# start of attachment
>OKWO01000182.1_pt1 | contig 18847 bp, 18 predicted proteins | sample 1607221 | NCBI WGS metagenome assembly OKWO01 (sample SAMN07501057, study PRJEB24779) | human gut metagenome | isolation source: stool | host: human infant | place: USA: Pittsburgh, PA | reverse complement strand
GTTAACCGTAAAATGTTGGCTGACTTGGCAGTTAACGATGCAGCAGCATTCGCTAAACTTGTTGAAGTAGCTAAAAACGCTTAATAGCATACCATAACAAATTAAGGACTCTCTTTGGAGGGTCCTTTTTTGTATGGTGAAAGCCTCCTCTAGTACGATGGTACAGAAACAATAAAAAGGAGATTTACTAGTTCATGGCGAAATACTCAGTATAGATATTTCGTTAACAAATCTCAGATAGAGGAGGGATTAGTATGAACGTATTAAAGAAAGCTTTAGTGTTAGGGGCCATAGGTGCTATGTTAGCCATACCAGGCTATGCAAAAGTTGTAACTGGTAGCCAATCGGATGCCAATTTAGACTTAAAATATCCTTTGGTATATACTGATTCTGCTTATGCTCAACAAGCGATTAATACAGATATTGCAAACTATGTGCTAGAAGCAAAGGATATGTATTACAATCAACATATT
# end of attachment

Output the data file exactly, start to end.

>OKWO01000182.1_pt1 | contig 18847 bp, 18 predicted proteins | sample 1607221 | NCBI WGS metagenome assembly OKWO01 (sample SAMN07501057, study PRJEB24779) | human gut metagenome | isolation source: stool | host: human infant | place: USA: Pittsburgh, PA | reverse complement strand
GTTAACCGTAAAATGTTGGCTGACTTGGCAGTTAACGATGCAGCAGCATTCGCTAAACTTGTTGAAGTAGCTAAAAACGCTTAATAGCATACCATAACAAATTAAGGACTCTCTTTGGAGGGTCCTTTTTTGTATGGTGAAAGCCTCCTCTAGTACGATGGTACAGAAACAATAAAAAGGAGATTTACTAGTTCATGGCGAAATACTCAGTATAGATATTTCGTTAACAAATCTCAGATAGAGGAGGGATTAGTATGAACGTATTAAAGAAAGCTTTAGTGTTAGGGGCCATAGGTGCTATGTTAGCCATACCAGGCTATGCAAAAGTTGTAACTGGTAGCCAATCGGATGCCAATTTAGACTTAAAATATCCTTTGGTATATACTGATTCTGCTTATGCTCAACAAGCGATTAATACAGATATTGCAAACTATGTGCTAGAAGCAAAGGATATGTATTACAATCAACATATT